Shy people are more likely to experience anxiety during alcohol hangover, according to a recent Personality and Individual Differences study. In turn, getting “hangxiety” was linked to an increased risk of alcoholism for very shy individuals.
Social anxiety disorder is a known risk factor for developing alcoholism because alcohol consumption is used as a coping mechanism by individuals with anxiety. Shyness refers to a mild form of social anxiety and a study led by Beth Marsha sought to examine whether shy individuals were at risk of developing alcohol use disorder in the naturalistic experiment.
In the study, 97 participants were randomly divided into two groups. Participants from both groups were instructed to attend a social gathering of friends. Experimental group participants were allowed to consume alcohol as they please while participants in the control group were to remain sober. Researchers measured participants’ shyness, anxiety, and alcohol use disorder symptoms in all participants at the beginning of the study, in the middle of the experiment, and the day after.
Contrary to researchers’ expectations, alcohol consumption did not relieve much anxiety experienced by shy individuals in a social setting. Instead, shy individuals who consumed alcohol during the experiment were more likely to experience anxiety during alcohol hangover the morning after. Further, among participants dealing with hangover anxiety, highly shy individuals were more likely to exhibit alcohol use disorder symptoms.
“We know that many people drink to ease anxiety felt in social situations, but this research suggests that this might have rebound consequences the next day, with more shy individuals more likely to experience this, sometimes debilitating, aspect of hangover,” said study author Celia Morgan in a news release. “These findings also suggest that hangxiety in turn might be linked to people’s chance of developing a problem with alcohol.”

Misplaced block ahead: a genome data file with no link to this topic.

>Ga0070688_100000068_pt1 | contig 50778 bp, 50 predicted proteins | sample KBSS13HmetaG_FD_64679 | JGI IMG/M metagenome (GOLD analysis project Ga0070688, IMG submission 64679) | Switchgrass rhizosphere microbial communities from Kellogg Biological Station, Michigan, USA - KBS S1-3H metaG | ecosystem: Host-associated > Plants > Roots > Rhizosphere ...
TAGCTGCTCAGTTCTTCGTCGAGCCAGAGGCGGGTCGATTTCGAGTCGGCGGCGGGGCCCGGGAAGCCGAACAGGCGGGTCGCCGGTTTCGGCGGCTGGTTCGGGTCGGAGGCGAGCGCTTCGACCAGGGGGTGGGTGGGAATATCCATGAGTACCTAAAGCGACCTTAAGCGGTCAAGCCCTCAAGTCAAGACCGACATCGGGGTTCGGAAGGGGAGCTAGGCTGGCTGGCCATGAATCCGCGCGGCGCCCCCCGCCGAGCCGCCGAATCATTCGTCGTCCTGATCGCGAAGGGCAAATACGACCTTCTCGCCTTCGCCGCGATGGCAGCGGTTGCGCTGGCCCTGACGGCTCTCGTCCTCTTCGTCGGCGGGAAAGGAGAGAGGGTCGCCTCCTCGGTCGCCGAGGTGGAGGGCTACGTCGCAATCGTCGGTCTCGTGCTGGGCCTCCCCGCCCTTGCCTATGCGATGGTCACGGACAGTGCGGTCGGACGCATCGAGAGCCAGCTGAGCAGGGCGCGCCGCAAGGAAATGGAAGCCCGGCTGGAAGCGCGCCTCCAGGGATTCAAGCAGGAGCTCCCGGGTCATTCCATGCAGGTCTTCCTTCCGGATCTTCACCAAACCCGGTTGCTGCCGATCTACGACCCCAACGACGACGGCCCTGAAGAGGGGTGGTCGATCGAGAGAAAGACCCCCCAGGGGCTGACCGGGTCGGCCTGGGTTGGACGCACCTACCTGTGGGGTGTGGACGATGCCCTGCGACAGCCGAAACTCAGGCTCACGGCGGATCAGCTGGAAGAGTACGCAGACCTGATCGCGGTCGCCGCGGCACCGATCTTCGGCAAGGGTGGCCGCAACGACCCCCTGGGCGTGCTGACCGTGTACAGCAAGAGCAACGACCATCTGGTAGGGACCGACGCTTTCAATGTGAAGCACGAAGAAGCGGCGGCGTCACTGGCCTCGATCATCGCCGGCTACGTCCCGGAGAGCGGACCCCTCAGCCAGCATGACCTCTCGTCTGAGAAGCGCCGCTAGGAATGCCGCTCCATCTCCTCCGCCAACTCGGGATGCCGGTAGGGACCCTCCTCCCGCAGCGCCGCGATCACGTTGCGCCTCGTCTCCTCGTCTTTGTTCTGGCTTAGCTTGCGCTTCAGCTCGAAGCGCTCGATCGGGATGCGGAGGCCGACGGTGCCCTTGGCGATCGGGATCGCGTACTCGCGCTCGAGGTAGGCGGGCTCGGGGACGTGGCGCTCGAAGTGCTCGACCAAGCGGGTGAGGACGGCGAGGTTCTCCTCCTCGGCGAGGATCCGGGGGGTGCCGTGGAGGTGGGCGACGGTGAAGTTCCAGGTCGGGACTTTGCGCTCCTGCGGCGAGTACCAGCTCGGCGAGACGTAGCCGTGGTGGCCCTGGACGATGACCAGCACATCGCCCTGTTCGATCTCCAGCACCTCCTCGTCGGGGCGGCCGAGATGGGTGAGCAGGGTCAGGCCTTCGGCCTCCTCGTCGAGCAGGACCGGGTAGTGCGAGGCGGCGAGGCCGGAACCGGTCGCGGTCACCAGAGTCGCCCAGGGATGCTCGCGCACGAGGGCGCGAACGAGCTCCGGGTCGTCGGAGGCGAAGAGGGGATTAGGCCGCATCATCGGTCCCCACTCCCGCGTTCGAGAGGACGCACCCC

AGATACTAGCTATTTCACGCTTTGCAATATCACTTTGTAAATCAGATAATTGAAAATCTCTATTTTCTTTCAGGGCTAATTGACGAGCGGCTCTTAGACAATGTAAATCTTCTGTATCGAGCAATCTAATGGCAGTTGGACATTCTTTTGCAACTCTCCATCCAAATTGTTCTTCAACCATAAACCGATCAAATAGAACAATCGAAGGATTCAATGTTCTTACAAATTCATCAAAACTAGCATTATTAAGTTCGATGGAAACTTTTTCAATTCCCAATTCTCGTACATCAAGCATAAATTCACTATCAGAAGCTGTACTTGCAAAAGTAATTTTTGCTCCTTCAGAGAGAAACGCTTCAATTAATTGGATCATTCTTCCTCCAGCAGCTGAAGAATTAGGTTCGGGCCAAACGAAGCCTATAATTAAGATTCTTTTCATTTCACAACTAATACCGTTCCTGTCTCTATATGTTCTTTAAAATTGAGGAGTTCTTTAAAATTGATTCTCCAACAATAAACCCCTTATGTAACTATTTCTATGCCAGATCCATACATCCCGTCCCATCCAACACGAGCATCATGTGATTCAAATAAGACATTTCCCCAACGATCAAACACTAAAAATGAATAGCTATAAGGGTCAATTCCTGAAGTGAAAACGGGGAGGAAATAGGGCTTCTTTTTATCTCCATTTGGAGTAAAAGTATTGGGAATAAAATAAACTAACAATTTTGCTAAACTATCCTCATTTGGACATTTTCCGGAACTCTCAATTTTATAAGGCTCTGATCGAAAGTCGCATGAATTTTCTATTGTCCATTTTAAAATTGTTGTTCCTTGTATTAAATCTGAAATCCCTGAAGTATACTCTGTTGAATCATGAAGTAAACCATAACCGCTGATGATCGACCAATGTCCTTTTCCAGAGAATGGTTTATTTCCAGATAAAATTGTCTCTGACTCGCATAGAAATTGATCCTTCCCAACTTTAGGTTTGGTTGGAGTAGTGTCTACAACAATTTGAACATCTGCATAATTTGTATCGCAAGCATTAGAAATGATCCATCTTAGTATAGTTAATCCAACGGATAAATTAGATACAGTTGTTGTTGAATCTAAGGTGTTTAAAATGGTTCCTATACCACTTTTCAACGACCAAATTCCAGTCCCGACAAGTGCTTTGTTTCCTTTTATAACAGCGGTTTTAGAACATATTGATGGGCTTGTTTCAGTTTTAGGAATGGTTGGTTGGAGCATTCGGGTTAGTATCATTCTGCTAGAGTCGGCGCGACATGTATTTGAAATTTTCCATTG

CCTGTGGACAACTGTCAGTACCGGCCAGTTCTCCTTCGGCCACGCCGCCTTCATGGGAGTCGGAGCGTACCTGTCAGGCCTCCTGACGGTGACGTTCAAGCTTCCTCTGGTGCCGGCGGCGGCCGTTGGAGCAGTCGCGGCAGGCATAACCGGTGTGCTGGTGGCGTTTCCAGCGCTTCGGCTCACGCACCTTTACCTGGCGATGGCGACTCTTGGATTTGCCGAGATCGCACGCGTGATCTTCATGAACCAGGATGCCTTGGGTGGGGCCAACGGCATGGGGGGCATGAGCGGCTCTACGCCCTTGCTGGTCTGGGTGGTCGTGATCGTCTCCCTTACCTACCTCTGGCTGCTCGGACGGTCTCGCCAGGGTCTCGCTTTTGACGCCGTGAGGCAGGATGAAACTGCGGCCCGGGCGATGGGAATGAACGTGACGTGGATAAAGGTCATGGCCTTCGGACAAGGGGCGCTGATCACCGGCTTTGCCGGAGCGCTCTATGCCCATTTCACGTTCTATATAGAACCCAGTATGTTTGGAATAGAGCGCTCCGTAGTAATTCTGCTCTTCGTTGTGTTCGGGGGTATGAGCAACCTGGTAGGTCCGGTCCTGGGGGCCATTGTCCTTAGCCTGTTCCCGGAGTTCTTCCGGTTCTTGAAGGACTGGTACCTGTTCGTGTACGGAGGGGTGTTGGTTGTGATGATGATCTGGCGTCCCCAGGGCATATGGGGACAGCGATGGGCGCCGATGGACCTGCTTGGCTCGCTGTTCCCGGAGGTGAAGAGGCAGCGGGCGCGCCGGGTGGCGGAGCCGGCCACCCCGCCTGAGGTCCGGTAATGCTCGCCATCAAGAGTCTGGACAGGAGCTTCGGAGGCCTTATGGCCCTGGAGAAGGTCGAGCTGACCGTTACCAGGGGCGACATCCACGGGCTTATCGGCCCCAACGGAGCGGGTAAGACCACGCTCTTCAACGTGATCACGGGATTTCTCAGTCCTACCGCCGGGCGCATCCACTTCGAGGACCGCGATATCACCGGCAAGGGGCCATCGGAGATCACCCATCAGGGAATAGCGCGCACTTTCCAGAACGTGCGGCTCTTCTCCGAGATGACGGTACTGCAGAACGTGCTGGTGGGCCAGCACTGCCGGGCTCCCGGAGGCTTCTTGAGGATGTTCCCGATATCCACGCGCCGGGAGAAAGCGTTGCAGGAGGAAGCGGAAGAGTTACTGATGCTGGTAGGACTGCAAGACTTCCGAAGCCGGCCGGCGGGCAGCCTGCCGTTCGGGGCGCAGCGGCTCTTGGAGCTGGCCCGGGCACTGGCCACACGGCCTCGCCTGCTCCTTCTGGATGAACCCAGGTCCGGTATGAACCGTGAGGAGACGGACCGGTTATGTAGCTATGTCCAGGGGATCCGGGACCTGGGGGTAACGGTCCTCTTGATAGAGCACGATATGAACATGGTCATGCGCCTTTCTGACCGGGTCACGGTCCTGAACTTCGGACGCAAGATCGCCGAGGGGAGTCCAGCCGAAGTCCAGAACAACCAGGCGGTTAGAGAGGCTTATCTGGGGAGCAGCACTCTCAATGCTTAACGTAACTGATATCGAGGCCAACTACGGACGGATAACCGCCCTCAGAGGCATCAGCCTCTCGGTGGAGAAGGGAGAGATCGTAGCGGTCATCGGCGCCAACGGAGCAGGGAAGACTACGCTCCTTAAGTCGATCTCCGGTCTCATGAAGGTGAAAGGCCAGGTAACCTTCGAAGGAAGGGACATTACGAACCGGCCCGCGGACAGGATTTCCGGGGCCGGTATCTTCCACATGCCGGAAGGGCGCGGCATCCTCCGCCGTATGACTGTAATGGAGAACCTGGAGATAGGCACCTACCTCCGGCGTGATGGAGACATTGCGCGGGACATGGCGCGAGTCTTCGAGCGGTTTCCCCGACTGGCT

The documented link between shyness, hangover anxiety, and predisposition to alcoholism may be explained by the withdrawal-relief model maintaining that heavy hangover may stimulate further alcohol use. Because shy individuals are prone to experience more severe hangover symptoms, including increased anxiety, they face a higher risk of developing alcohol use disorder. However, the fact that alcohol intoxication did not significantly reduce participants’ levels of anxiety suggests that shy individuals are unlikely to rely on alcohol to feel less anxious in social settings.
The study, “Shyness, alcohol use disorders and ‘hangxiety’: A naturalistic study of social drinkers“, was authored by Beth Marsh, Molly Carlyle, Emily Cartera, Paige Hughes, Sarah McGahey, Will Lawn, Tobias Stevens, Amy McAndrew, and Celia J.A. Morgan.